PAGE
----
How do I solve the equations x squared - y squared=1
2x squared - y squared= x+3 using substitution, elimination and graphing method?
What, exactly, is your difficulty? Do you not know what any of those words mean?
To solve a pair of equation "by substitution" means to solve one equation for something and substitute that into the othe equation. Solve the equation for as a function of x (or ) and then substitute that into .
To solve a pair of equation "by elimination" means to algebraically combine the two equation to eliminate one of the unknowns. Here, I suggest that you subtract from eliminating y.
Finally, to solve a pair of equations "by graphing" means to do exactly that- graph both equations and see where the graphs intersect.
With each of those methods, I get 3 distinct solutions.
I realize the steps however when I do the arithmetic is doesnt seem to come out right. I think Im doing something wrong but I dont know what. I need to see it worked out to figure out where I went wrong.
A better approach would be for you to post what you have, then someone here can point out where you are going wrong. This will do two things...demonstrate that you are making a genuine effort and help you find exactly where the error in your approach is, and then you can avoid this error in the future.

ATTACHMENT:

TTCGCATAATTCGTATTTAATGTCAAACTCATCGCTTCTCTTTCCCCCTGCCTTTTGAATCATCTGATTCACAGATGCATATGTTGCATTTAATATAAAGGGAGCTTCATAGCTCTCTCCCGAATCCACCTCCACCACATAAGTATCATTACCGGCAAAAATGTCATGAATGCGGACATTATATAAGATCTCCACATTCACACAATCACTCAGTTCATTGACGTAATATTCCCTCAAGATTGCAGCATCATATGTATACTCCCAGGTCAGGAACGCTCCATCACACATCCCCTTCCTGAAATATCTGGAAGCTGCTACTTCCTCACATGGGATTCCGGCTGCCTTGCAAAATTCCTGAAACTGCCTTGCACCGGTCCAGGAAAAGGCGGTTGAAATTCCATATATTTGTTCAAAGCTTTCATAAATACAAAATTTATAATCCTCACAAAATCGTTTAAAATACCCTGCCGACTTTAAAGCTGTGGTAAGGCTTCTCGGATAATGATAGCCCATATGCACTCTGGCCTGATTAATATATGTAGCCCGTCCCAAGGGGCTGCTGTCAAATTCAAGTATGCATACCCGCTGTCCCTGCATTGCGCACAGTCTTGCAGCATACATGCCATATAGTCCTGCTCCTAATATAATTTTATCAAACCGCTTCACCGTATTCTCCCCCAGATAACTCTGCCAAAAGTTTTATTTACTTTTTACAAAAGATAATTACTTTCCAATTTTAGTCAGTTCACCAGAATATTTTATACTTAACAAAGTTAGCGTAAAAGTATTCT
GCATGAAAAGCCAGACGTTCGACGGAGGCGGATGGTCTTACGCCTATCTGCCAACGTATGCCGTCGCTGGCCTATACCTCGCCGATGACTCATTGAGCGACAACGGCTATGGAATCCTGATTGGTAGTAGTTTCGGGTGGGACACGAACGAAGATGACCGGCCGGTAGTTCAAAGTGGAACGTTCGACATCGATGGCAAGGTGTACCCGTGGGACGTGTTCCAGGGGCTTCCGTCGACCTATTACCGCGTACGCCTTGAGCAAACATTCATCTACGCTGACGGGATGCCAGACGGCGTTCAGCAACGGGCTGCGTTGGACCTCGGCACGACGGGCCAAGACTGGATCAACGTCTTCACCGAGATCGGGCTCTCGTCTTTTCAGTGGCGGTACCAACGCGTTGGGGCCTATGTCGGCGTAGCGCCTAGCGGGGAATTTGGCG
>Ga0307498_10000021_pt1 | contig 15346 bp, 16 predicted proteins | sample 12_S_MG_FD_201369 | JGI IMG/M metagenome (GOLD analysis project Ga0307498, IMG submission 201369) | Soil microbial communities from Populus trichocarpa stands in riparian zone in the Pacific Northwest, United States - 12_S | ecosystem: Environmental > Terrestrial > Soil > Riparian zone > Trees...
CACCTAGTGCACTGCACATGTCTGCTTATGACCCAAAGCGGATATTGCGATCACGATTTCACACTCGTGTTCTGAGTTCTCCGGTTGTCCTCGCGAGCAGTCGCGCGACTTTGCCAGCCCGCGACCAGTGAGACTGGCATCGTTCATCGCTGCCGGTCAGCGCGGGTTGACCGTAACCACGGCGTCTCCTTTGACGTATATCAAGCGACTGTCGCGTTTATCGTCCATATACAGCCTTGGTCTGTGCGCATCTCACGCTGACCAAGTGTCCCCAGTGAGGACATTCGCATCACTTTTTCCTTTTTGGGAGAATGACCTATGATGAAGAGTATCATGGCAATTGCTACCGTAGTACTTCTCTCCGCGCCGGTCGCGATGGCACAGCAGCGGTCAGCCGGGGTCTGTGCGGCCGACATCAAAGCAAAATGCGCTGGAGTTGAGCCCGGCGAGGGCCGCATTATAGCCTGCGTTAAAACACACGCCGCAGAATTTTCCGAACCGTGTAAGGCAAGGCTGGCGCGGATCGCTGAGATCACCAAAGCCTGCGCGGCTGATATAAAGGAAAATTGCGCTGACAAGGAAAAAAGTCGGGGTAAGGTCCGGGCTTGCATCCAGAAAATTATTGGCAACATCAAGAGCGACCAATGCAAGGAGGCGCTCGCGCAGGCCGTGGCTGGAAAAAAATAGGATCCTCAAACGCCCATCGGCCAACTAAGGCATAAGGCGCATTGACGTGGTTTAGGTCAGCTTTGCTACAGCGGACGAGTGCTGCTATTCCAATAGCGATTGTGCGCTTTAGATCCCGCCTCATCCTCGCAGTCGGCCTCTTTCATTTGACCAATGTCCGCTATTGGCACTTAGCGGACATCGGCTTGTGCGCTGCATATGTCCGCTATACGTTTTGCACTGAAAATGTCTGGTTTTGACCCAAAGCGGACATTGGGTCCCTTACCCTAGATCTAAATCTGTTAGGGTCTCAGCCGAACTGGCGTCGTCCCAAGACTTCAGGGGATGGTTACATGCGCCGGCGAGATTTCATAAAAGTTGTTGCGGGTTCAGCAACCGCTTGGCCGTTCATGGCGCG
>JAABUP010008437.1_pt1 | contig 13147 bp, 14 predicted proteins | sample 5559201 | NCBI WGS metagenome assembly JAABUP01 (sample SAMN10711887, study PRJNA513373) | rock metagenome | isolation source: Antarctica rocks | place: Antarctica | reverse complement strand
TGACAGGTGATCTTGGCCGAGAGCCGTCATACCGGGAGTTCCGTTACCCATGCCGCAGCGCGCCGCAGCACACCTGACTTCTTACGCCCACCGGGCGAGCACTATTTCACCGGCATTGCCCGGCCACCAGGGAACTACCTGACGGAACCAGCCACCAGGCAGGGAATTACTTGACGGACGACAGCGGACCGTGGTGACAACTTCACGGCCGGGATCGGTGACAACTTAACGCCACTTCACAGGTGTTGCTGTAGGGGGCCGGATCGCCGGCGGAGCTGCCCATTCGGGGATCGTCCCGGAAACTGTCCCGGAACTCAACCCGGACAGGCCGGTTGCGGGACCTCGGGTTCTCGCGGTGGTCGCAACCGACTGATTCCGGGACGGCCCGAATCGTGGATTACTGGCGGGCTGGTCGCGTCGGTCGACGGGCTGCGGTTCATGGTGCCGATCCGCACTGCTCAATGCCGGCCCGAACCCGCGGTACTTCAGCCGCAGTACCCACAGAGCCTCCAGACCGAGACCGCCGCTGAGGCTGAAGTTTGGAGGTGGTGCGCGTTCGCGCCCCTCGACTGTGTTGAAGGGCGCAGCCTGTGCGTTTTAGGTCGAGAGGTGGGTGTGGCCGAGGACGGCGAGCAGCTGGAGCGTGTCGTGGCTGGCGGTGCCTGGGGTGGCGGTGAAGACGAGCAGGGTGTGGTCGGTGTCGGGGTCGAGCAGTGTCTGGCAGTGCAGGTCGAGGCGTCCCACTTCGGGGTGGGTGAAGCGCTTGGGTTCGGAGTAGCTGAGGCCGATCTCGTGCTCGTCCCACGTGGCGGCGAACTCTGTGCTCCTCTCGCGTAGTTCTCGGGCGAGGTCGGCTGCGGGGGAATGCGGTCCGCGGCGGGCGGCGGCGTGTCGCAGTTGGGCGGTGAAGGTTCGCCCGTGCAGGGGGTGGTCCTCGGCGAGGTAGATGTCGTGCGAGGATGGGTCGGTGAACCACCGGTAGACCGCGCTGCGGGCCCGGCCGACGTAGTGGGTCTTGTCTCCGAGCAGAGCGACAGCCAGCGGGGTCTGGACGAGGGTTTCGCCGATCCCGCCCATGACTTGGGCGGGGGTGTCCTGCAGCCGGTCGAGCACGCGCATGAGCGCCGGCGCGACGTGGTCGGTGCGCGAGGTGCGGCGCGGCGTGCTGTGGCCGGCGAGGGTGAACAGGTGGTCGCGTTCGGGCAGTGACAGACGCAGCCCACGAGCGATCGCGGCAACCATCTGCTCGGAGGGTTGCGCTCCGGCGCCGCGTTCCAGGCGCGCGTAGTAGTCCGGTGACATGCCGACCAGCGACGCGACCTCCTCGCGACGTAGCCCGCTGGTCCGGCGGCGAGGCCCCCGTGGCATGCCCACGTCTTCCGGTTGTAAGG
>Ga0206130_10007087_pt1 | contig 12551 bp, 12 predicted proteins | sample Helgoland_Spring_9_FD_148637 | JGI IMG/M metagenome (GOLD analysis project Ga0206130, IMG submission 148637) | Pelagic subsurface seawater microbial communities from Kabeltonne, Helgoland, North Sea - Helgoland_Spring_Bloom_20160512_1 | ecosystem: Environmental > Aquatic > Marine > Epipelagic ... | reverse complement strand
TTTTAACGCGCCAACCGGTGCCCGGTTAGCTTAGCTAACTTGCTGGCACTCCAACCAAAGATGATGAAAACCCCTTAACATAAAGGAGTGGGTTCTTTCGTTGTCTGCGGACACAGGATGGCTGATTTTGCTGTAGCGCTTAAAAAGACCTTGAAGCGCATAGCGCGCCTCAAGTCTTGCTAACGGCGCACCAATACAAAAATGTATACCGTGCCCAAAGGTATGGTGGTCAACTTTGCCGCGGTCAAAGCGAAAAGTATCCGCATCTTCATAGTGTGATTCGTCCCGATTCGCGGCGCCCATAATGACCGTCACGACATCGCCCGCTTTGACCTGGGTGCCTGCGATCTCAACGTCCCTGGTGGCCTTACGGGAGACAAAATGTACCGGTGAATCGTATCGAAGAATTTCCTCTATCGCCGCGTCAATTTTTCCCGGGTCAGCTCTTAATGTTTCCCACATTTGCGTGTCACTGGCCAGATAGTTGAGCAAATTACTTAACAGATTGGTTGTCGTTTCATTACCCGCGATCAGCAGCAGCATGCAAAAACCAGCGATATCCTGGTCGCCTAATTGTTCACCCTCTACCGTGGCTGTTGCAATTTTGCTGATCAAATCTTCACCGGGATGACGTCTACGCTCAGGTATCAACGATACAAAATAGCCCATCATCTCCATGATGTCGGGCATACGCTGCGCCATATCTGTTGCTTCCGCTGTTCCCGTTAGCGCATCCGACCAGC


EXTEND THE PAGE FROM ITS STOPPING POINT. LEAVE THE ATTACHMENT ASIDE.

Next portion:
when I solved for x in the equation x^2 - y^2=1 I got x=y+1, is that correct? If so when I plugged it into the equation 2x^2-y^2=x+3 and got the variables set to zero I got y^2+3y-2=0 (this is in regards to the substitution method.)
You don't need to take the square root of each side (and you did so incorrectly), because the second equation contains . Try again to solve for as you did not get it quite right. Add to both sides.
When I plugged it into the equation 2x^2-y^2=x+3 and got the variables set to zero I got y^2+3y-2=0 (this is in regards to the substitution method.)